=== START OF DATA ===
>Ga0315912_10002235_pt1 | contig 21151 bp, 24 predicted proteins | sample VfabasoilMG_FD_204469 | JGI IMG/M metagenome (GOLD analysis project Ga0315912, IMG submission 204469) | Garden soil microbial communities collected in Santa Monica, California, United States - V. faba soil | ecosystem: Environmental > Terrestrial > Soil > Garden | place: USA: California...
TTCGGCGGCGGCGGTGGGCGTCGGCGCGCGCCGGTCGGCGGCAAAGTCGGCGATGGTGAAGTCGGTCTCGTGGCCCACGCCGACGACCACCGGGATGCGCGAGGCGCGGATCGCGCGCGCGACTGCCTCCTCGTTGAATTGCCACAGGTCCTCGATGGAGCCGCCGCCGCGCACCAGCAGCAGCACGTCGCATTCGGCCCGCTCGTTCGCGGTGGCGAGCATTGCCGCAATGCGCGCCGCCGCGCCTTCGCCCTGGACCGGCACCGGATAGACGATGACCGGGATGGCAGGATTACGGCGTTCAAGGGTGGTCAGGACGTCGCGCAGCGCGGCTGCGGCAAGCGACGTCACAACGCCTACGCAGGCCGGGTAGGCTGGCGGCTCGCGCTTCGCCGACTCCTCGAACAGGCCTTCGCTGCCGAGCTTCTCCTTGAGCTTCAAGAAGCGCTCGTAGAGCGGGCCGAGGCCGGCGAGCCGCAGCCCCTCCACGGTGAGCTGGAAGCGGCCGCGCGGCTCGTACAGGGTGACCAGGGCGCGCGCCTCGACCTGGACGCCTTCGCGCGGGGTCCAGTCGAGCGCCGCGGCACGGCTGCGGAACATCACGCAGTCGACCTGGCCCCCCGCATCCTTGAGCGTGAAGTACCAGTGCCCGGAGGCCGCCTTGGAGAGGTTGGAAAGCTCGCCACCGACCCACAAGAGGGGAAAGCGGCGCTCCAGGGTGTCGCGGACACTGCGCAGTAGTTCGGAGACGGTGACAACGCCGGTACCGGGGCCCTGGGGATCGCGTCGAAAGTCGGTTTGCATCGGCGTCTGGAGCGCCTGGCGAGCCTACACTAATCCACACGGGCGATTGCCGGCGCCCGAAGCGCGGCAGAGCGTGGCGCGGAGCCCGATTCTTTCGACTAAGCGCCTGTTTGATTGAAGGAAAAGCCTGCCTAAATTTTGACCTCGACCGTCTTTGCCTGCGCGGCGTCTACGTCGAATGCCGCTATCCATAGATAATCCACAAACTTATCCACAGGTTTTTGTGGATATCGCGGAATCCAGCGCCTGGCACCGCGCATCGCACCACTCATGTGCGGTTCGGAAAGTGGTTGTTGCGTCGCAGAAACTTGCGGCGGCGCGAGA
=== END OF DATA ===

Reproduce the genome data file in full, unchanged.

>Ga0315912_10002235_pt1 | contig 21151 bp, 24 predicted proteins | sample VfabasoilMG_FD_204469 | JGI IMG/M metagenome (GOLD analysis project Ga0315912, IMG submission 204469) | Garden soil microbial communities collected in Santa Monica, California, United States - V. faba soil | ecosystem: Environmental > Terrestrial > Soil > Garden | place: USA: California...
TTCGGCGGCGGCGGTGGGCGTCGGCGCGCGCCGGTCGGCGGCAAAGTCGGCGATGGTGAAGTCGGTCTCGTGGCCCACGCCGACGACCACCGGGATGCGCGAGGCGCGGATCGCGCGCGCGACTGCCTCCTCGTTGAATTGCCACAGGTCCTCGATGGAGCCGCCGCCGCGCACCAGCAGCAGCACGTCGCATTCGGCCCGCTCGTTCGCGGTGGCGAGCATTGCCGCAATGCGCGCCGCCGCGCCTTCGCCCTGGACCGGCACCGGATAGACGATGACCGGGATGGCAGGATTACGGCGTTCAAGGGTGGTCAGGACGTCGCGCAGCGCGGCTGCGGCAAGCGACGTCACAACGCCTACGCAGGCCGGGTAGGCTGGCGGCTCGCGCTTCGCCGACTCCTCGAACAGGCCTTCGCTGCCGAGCTTCTCCTTGAGCTTCAAGAAGCGCTCGTAGAGCGGGCCGAGGCCGGCGAGCCGCAGCCCCTCCACGGTGAGCTGGAAGCGGCCGCGCGGCTCGTACAGGGTGACCAGGGCGCGCGCCTCGACCTGGACGCCTTCGCGCGGGGTCCAGTCGAGCGCCGCGGCACGGCTGCGGAACATCACGCAGTCGACCTGGCCCCCCGCATCCTTGAGCGTGAAGTACCAGTGCCCGGAGGCCGCCTTGGAGAGGTTGGAAAGCTCGCCACCGACCCACAAGAGGGGAAAGCGGCGCTCCAGGGTGTCGCGGACACTGCGCAGTAGTTCGGAGACGGTGACAACGCCGGTACCGGGGCCCTGGGGATCGCGTCGAAAGTCGGTTTGCATCGGCGTCTGGAGCGCCTGGCGAGCCTACACTAATCCACACGGGCGATTGCCGGCGCCCGAAGCGCGGCAGAGCGTGGCGCGGAGCCCGATTCTTTCGACTAAGCGCCTGTTTGATTGAAGGAAAAGCCTGCCTAAATTTTGACCTCGACCGTCTTTGCCTGCGCGGCGTCTACGTCGAATGCCGCTATCCATAGATAATCCACAAACTTATCCACAGGTTTTTGTGGATATCGCGGAATCCAGCGCCTGGCACCGCGCATCGCACCACTCATGTGCGGTTCGGAAAGTGGTTGTTGCGTCGCAGAAACTTGCGGCGGCGCGAGA